Crude oil prices rose on Friday after a deadly attack on an oil facility in Nigeria, and as the US dollar weakened on speculation of further interest rate hikes in Europe.
Light sweet crude for January delivery rose US$0.66 to settle at US$59.90 a barrel in electronic trading on the New York Mercantile Exchange. There was no floor trading due to an extended holiday.
Brent crude rose US$0.68 to close at US$60.03 on the ICE Futures exchange in London.
In other NYMEX trading, heating oil ended US$0.0305 higher at US$1.6970 per gallon, unleaded gasoline rose US$0.0102 to settle at US$1.5990, and natural gas finished US$0.238 higher at US$7.956 per 1,000 cubic feet.
Seven foreign oil workers were taken hostage Wednesday from an Italian oil ship off Nigeria's southern coast, the latest in a string of hostage takings and attacks on Nigeria's oil industry which have cut production by 25 percent since the beginning of the year.
A British man was killed along with two kidnappers and a soldier as the other six hostages were freed by the Nigerian Navy, according to the Italian oil company involved, Eni SpA.
The rise in dollar-denominated oil comes as the euro currency broke through the US$1.30 barrier on Friday for the first time since April last year, rising more than a US cent on speculation about a European interest rate increase in light trading.
Oil prices were still adjusting to Wednesday's weekly US petroleum report that said crude-oil inventories swelled by 5.1 million barrels last week to 341.1 million barrels, or 6 percent above year-ago levels.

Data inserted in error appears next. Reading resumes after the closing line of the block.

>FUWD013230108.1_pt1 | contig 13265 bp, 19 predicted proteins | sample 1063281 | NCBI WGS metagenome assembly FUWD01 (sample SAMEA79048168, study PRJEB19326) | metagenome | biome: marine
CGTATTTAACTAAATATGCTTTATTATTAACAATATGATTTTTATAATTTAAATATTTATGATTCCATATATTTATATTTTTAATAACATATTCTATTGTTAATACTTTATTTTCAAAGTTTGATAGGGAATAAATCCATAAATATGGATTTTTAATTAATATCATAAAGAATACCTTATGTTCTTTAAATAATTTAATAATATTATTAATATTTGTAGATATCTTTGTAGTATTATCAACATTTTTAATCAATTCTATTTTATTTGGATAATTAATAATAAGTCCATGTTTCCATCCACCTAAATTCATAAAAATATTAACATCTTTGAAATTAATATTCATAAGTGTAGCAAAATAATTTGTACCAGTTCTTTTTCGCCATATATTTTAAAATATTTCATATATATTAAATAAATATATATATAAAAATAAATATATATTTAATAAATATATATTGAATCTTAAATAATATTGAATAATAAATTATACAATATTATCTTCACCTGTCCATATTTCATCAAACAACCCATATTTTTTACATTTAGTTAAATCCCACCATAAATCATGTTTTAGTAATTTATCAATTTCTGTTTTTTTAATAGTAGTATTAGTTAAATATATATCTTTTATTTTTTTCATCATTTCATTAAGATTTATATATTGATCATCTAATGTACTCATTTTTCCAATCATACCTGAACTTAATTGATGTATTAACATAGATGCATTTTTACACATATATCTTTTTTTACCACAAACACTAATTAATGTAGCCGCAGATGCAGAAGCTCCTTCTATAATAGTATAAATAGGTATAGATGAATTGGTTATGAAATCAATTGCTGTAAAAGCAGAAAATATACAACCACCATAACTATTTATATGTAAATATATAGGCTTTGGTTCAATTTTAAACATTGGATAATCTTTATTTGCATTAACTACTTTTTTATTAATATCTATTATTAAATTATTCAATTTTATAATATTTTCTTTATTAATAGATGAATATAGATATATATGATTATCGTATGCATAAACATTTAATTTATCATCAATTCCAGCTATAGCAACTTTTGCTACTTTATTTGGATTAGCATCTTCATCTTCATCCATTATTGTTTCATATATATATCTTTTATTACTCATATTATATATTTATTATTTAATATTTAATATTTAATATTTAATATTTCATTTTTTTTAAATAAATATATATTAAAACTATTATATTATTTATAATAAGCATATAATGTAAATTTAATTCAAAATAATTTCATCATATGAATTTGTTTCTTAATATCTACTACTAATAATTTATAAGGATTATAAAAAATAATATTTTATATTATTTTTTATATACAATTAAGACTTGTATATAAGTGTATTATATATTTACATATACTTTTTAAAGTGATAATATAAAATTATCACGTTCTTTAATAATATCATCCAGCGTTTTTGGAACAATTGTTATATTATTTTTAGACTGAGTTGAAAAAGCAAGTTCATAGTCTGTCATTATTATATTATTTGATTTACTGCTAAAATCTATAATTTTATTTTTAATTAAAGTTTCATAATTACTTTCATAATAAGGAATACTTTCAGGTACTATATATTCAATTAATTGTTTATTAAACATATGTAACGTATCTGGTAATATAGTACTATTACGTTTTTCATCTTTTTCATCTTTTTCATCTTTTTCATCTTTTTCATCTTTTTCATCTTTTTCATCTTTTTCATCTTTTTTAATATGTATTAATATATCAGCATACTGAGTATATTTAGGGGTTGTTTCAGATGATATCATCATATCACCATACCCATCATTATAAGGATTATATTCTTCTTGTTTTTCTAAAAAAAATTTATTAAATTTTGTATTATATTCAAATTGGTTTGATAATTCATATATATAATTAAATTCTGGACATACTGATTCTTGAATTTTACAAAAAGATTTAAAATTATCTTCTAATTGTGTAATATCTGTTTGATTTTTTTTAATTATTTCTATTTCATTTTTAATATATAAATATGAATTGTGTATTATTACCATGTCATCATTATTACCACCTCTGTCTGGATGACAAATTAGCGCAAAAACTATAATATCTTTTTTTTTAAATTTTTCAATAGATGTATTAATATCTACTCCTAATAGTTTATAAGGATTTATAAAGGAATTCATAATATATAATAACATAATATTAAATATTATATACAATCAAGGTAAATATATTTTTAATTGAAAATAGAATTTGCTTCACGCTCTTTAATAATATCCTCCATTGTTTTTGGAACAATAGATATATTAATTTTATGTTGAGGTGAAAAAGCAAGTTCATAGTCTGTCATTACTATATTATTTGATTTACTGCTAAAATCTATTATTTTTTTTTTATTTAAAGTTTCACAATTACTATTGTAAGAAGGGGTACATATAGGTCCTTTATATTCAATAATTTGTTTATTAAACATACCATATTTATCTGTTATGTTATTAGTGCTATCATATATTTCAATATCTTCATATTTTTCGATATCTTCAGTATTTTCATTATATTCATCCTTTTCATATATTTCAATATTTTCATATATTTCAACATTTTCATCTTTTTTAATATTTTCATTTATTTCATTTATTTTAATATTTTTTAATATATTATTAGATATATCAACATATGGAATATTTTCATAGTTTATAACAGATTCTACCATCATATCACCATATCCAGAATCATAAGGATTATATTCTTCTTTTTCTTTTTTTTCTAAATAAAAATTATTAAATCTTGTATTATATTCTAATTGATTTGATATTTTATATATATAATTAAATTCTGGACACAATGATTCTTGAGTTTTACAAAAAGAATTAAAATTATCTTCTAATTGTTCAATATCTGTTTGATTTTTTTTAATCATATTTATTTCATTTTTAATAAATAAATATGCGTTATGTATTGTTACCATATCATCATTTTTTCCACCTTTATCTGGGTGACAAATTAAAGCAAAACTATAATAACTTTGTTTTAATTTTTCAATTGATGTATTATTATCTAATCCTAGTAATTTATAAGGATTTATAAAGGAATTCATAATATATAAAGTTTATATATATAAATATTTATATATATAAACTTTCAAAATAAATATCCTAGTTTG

The nation's gasoline stocks grew by 1.4 million barrels to 201.7 million barrels after a drop in refinery activity, leaving them less than 1 percent below year-ago levels. The supply of distillate fuel, which includes heating oil and diesel, is slightly above year-ago levels even after a 1.2 million barrel decline that left inventories at 133.8 million barrels.
A separate report by the agency showed the nation's inventory of natural gas declining by 1 billion cubic feet, but at 3.45 trillion cubic feet, the amount of fuel in underground storage is still 7.5 percent above year-ago levels.
Oil prices have fallen by about 23 percent since hitting an all-time trading high above US$78 a barrel in mid-July. They haven't settled above US$62 a barrel since Oct. 1, despite the OPEC's announcement last month that it would reduce output by 1.2 million barrels a day.
Skepticism that OPEC members are committing to production cuts, as well as milder-than-normal US temperatures this fall, have moderated prices.